Dan Sherman, a longtime financial navigator who consults with health systems and other industry clients, says hospitals have a wide range of approaches to help patients deal with the cost of care. “You can go into one hospital system, and they will say, ‘We give charity to people, that’s our financial navigation,’” he says. Another might simply connect patients with copay assistance programs. The optimal approach, Sherman says, is for healthcare organizations to partner with patients to ensure patients get the resources they need.
“What I do — and what I train hospital systems to do — is a much more sophisticated approach to financial navigation or to addressing financial toxicity,” says Sherman, president of the NaVectis Group, a financial navigation company in Grand Rapids, Michigan.
For Sherman, “toxicity” in financial toxicity isn’t just a metaphor. Patients with complex (and expensive) diseases like cancer face high medical bills and the loss of work. Government benefits can help, but those funds can take months to arrive. In the meantime, patients must make tough financial decisions.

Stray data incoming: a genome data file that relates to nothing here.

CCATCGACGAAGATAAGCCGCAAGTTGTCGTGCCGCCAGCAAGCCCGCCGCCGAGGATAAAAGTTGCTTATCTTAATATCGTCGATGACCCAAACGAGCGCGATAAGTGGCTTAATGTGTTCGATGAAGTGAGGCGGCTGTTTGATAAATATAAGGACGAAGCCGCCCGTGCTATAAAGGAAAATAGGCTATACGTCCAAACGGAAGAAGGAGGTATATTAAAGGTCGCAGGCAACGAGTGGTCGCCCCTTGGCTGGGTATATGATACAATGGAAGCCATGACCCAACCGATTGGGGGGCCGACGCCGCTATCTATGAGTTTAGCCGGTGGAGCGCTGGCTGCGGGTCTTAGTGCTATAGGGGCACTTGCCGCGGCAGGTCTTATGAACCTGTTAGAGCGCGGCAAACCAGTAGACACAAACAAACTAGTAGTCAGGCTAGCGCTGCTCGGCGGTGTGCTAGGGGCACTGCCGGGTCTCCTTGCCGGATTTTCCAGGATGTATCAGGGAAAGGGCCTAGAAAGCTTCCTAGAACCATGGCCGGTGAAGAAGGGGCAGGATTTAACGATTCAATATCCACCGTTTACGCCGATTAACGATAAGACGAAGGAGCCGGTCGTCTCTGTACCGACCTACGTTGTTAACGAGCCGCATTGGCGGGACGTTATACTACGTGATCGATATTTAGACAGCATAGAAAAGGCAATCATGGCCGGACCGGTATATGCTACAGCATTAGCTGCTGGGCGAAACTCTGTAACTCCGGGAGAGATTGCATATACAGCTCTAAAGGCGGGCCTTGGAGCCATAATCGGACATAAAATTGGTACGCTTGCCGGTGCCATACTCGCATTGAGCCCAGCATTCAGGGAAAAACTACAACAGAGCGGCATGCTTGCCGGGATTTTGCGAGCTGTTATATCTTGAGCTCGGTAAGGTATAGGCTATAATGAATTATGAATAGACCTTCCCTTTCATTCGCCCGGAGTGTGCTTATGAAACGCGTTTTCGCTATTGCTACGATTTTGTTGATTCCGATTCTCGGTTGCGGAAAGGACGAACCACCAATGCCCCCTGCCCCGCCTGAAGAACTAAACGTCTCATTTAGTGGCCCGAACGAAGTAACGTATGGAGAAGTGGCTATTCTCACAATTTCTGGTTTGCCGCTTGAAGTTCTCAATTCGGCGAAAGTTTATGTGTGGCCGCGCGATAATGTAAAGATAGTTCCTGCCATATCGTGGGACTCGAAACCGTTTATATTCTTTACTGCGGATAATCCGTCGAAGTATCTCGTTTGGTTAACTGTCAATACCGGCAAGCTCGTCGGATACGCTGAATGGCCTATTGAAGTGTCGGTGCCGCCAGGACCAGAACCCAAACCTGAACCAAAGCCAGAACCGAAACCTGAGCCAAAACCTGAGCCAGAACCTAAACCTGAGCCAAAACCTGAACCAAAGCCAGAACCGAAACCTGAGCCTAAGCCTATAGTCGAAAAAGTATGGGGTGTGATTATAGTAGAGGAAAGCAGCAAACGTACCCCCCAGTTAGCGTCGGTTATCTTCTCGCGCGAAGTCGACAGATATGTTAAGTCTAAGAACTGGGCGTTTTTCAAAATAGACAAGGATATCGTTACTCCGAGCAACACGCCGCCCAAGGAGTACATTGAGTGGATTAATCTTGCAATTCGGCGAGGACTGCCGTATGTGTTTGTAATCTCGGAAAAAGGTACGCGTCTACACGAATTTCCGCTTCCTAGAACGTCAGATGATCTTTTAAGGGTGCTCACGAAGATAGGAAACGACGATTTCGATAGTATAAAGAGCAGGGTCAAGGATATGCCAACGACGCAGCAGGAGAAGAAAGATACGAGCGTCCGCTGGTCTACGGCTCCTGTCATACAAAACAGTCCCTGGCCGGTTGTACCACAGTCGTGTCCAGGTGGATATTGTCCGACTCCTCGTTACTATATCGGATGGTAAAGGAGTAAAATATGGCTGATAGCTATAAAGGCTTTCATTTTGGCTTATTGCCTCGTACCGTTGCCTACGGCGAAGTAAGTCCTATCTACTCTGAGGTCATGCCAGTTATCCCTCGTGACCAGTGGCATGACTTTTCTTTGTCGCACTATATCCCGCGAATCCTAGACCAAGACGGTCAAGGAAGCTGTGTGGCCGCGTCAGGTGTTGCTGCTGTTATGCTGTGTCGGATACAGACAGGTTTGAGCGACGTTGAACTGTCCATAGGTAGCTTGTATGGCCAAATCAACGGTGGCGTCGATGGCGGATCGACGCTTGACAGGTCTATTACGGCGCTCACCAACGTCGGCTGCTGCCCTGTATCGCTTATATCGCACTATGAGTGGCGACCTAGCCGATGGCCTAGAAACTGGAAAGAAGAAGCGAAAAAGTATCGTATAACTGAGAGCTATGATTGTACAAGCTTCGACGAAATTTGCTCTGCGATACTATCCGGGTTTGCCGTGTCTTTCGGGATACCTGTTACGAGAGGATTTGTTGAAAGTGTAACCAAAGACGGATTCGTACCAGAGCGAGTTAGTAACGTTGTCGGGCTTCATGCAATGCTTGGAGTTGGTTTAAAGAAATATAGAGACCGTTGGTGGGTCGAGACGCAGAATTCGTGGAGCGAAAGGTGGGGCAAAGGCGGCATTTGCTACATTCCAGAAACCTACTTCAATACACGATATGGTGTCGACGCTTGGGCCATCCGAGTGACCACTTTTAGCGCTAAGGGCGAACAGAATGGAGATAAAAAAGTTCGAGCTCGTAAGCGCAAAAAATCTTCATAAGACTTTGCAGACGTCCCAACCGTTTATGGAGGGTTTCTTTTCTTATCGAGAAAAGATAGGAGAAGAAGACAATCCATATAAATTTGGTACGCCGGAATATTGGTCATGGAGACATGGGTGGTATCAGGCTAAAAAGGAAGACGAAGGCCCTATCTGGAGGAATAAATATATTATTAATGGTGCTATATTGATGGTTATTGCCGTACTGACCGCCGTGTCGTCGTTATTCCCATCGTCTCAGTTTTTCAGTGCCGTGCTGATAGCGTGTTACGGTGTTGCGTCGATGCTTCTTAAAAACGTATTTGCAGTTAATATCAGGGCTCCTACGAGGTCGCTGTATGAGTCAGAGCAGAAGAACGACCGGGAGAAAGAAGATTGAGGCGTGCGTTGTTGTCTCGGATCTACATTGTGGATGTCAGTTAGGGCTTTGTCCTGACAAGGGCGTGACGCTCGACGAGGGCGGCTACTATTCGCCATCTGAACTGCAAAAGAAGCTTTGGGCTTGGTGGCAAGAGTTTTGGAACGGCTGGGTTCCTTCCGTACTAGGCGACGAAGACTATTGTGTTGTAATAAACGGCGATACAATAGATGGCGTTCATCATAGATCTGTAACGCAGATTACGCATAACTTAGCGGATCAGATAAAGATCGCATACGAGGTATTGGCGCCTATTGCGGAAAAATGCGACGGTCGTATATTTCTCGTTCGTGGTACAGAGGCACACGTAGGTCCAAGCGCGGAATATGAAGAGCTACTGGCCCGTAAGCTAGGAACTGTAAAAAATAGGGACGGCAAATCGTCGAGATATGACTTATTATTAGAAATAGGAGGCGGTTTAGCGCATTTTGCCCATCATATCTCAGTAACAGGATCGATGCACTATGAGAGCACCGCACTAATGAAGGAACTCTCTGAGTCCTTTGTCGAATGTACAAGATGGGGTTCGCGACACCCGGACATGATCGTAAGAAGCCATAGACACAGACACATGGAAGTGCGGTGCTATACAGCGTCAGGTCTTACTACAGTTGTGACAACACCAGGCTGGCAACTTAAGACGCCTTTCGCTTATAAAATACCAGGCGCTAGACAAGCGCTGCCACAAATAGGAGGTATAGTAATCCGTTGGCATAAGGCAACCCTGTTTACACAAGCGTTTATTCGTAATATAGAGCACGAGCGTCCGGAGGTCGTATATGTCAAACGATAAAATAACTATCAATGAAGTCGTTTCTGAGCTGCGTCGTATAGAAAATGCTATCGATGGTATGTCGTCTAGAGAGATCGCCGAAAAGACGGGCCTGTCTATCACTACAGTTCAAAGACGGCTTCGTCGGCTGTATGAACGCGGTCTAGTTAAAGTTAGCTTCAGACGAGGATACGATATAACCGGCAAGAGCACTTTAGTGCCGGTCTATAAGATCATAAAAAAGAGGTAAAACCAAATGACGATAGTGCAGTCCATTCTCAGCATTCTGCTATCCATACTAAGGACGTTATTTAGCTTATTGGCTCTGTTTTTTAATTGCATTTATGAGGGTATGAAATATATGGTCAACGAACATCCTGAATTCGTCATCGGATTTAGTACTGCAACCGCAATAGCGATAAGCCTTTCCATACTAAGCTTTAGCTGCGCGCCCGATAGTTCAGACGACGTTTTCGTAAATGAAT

“They’re making choices: I’m not going to take that pill, or I’ll take it every other day,” he says. “Or I’m not going to go and have that extra MRI because I can’t afford the $2,000 copay that’s going be associated with that.”
In the end, he says, all those difficult decisions translate into higher rates of psychological stress and often depression and anxiety.
Pulling data together
Vince King, chief commercial officer at TailorMed, another maker of AI-enhanced financial navigation software, says his company’s aim is to help health systems be proactive with financial assistance. TailorMed, which has a U.S. headquarters in New York, starts by analyzing a health system’s insurance networks and prescriptions to identify programs that might be a good fit, explains King. “Then we proactively look at their patients to prioritize those patients based on the opportunity for assistance and then populate work queues and workflows in order to make those teams more efficient ... to give them the right patients to focus on at the right time.”
King says TailorMed’s AI-based approach can help identify patients who are more likely to benefit from assistance programs based on their insurance, diagnosis, social determinants of health and other factors.
One reason this type of AI approach works is that so much of a patient’s data is siloed in different software or departments, King says. By pulling all the data together into one place, financial navigation software can make better suggestions and also export those data faster. “We’re fortunate that we get a pretty robust data set from the get-go,” he says.